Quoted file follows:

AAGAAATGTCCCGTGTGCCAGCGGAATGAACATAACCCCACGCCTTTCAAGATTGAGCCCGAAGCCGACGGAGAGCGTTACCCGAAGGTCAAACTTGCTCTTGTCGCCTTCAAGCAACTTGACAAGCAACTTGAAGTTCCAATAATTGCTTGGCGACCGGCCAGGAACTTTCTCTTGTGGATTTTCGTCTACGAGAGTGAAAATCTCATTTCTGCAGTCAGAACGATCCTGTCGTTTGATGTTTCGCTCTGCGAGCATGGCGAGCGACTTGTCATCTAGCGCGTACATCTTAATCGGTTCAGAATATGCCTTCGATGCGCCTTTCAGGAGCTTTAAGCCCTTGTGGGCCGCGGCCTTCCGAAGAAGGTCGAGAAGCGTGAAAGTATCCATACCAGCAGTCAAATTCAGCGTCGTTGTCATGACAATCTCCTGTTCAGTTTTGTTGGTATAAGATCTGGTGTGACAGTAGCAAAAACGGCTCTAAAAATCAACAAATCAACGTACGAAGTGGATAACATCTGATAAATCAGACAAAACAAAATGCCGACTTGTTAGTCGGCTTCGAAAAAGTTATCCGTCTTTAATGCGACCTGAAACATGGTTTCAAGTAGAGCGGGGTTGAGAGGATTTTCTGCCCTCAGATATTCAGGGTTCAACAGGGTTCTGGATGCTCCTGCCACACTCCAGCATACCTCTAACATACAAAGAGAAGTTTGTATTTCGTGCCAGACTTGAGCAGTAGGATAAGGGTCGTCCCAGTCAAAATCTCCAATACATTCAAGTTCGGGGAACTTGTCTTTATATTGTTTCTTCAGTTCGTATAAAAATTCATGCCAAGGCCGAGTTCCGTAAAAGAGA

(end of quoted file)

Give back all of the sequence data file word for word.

AAGAAATGTCCCGTGTGCCAGCGGAATGAACATAACCCCACGCCTTTCAAGATTGAGCCCGAAGCCGACGGAGAGCGTTACCCGAAGGTCAAACTTGCTCTTGTCGCCTTCAAGCAACTTGACAAGCAACTTGAAGTTCCAATAATTGCTTGGCGACCGGCCAGGAACTTTCTCTTGTGGATTTTCGTCTACGAGAGTGAAAATCTCATTTCTGCAGTCAGAACGATCCTGTCGTTTGATGTTTCGCTCTGCGAGCATGGCGAGCGACTTGTCATCTAGCGCGTACATCTTAATCGGTTCAGAATATGCCTTCGATGCGCCTTTCAGGAGCTTTAAGCCCTTGTGGGCCGCGGCCTTCCGAAGAAGGTCGAGAAGCGTGAAAGTATCCATACCAGCAGTCAAATTCAGCGTCGTTGTCATGACAATCTCCTGTTCAGTTTTGTTGGTATAAGATCTGGTGTGACAGTAGCAAAAACGGCTCTAAAAATCAACAAATCAACGTACGAAGTGGATAACATCTGATAAATCAGACAAAACAAAATGCCGACTTGTTAGTCGGCTTCGAAAAAGTTATCCGTCTTTAATGCGACCTGAAACATGGTTTCAAGTAGAGCGGGGTTGAGAGGATTTTCTGCCCTCAGATATTCAGGGTTCAACAGGGTTCTGGATGCTCCTGCCACACTCCAGCATACCTCTAACATACAAAGAGAAGTTTGTATTTCGTGCCAGACTTGAGCAGTAGGATAAGGGTCGTCCCAGTCAAAATCTCCAATACATTCAAGTTCGGGGAACTTGTCTTTATATTGTTTCTTCAGTTCGTATAAAAATTCATGCCAAGGCCGAGTTCCGTAAAAGAGA